Sternal Wound Complications

Nurse Checks Patient's Chest with Stethoscope

Healing the Right Way

Avoiding sternal wound complications is important because of the potential severity to the patient. Proper care for the wound including stability of the incision site is vital during this phase. These complications are very serious because of the higher rates of morbidity and death from these complications. Upwards of 2.3% of patients may suffer these complications and there is an associated mortality rate of 13% to 52%. Because of the severity of the issue, it’s important to follow doctor instructions carefully and know what to look for.

There are three categories of sternal wound complications: Deep subcutaneous infection. These infections are caused by bacteria that infect the flesh under the incision and can hinder the healing process. Sternal infection. A very serious infection, sternal infections are life-threatening because the bone has been compromised in your chest. Mediastinal Infection with Sternal Dehiscence. This kind of infection occurs as a result of sternal instability and can cause life-threatening illnesses.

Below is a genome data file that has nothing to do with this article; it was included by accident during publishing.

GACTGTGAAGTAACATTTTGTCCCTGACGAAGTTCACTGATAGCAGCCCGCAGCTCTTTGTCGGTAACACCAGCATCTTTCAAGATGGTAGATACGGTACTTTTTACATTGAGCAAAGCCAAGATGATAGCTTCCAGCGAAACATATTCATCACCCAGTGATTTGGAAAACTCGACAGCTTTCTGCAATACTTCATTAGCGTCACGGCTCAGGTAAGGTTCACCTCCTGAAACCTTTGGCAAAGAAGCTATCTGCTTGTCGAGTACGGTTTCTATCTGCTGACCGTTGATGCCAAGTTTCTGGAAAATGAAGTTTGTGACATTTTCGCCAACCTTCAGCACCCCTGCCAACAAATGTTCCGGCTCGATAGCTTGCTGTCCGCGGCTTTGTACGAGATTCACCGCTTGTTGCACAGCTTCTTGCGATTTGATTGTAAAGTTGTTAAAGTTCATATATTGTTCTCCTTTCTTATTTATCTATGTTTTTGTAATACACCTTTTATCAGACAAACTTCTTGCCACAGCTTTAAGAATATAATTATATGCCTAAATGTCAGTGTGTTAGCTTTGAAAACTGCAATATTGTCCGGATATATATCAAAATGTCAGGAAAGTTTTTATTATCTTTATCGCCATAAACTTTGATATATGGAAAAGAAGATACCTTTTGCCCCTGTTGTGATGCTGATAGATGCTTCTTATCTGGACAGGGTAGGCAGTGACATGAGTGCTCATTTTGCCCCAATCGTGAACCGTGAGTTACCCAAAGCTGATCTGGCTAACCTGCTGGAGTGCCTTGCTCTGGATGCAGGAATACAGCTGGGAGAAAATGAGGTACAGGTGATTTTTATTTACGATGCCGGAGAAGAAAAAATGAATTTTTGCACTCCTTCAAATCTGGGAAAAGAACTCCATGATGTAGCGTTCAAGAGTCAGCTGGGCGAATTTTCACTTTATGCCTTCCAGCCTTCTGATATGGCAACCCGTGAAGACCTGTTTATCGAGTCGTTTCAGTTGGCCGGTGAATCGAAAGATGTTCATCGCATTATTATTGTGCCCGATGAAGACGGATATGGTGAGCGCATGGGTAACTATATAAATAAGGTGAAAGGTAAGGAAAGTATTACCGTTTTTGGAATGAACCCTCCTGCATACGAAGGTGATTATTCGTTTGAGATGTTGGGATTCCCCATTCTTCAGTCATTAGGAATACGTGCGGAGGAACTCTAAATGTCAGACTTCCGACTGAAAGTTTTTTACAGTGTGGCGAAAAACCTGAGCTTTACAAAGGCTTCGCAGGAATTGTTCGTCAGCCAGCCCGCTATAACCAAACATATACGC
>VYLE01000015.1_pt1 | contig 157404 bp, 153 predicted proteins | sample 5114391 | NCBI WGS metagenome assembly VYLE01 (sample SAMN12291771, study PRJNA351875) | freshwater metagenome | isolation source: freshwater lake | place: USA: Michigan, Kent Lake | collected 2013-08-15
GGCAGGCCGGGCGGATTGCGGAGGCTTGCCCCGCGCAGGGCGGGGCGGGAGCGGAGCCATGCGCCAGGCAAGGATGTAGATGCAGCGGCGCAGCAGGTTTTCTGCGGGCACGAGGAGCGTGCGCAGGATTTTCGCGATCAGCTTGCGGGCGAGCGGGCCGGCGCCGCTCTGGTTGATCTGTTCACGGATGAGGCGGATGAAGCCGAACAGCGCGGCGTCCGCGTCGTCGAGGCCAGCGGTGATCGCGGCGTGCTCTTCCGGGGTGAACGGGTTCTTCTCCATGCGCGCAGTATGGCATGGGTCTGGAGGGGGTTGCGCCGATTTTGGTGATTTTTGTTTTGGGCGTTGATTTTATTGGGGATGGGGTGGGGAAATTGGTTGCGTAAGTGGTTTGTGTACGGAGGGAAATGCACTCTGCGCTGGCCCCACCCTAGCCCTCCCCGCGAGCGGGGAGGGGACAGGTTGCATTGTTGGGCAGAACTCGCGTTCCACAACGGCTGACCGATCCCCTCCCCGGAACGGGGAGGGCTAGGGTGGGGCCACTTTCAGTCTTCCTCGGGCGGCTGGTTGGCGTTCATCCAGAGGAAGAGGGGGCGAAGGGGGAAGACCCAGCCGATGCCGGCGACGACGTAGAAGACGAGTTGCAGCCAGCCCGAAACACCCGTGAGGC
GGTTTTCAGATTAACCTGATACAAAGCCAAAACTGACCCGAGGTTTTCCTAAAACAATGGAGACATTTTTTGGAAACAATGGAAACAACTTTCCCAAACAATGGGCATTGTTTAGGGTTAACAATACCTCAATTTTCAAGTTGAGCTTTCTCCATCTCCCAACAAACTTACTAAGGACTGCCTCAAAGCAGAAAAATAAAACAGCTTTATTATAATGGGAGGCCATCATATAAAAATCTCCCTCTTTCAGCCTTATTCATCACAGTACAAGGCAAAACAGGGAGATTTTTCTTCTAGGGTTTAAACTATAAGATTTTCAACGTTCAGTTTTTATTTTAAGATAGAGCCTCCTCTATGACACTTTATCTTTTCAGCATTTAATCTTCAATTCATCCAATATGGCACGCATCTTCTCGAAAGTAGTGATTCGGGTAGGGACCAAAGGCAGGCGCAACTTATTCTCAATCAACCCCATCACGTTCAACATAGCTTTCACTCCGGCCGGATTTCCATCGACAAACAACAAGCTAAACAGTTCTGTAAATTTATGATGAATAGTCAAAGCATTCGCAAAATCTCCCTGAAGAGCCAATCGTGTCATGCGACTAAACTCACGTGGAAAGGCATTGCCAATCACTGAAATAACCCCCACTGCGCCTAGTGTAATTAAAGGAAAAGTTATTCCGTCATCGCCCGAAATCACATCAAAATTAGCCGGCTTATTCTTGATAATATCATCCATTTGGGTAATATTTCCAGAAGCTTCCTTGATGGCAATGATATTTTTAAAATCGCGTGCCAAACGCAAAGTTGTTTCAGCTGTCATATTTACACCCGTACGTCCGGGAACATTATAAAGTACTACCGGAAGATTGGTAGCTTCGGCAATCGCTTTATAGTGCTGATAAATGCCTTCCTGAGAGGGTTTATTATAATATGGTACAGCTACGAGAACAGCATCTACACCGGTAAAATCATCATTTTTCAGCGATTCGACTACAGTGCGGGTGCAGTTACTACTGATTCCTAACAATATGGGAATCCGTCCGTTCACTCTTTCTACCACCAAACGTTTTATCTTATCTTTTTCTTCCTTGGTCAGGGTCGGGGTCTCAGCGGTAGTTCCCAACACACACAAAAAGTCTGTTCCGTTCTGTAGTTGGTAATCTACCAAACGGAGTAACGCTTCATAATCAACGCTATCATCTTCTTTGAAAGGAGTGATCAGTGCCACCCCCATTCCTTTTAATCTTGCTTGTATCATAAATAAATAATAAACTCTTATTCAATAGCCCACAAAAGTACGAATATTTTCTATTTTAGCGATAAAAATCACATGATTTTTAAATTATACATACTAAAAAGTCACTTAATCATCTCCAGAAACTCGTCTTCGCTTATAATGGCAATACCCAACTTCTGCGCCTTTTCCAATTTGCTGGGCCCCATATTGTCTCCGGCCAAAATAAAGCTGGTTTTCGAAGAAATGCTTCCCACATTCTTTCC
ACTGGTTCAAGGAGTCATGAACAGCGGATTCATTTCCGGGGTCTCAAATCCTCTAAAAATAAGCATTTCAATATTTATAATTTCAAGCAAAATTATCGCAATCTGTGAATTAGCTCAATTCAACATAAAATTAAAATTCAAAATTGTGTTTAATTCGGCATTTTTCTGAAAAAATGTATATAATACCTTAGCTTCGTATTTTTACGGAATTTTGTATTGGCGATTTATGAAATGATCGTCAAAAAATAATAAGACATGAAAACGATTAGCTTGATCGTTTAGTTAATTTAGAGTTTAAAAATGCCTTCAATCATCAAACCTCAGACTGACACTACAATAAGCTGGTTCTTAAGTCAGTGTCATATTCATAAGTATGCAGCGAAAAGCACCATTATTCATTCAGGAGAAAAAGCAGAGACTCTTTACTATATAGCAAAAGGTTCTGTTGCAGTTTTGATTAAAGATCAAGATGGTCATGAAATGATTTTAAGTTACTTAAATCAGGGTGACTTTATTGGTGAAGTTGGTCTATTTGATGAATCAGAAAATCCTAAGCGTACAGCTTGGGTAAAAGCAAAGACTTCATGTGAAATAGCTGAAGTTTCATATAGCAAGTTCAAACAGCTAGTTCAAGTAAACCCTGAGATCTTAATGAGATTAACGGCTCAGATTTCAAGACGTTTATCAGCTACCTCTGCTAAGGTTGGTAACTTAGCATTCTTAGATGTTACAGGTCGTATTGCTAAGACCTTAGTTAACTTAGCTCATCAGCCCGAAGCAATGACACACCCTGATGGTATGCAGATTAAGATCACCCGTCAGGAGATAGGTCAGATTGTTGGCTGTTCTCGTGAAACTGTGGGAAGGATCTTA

The Complication: Mediastinitis

Mediastinitis can lead to sepsis, respiratory insufficiency, or renal failure, which are life-threatening. Mediastinitis occurs because of sternal instability. Patients at a higher risk for mediastinitis are those older than 65 years old and patients suffering from certain medical conditions including diabetes, osteoporosis, obesity, COPD and those who have been on preoperative ventilation.

The Solution: Cleaning and Heart Hugger

Mediastinitis is caused by instability of the sternum after surgery. Instability, irritation, or tugging at the incision site can increase the germs and bacteria entering the wound which can increase chances of infection. Keeping the wound site clean is vital. So is keeping it stable. Heart Hugger can help stabilize the sternum with the simple squeeze of a hand. Patients are able to immobilize the areas surrounding the wound with even pressure around the body.

To discuss sternal support options,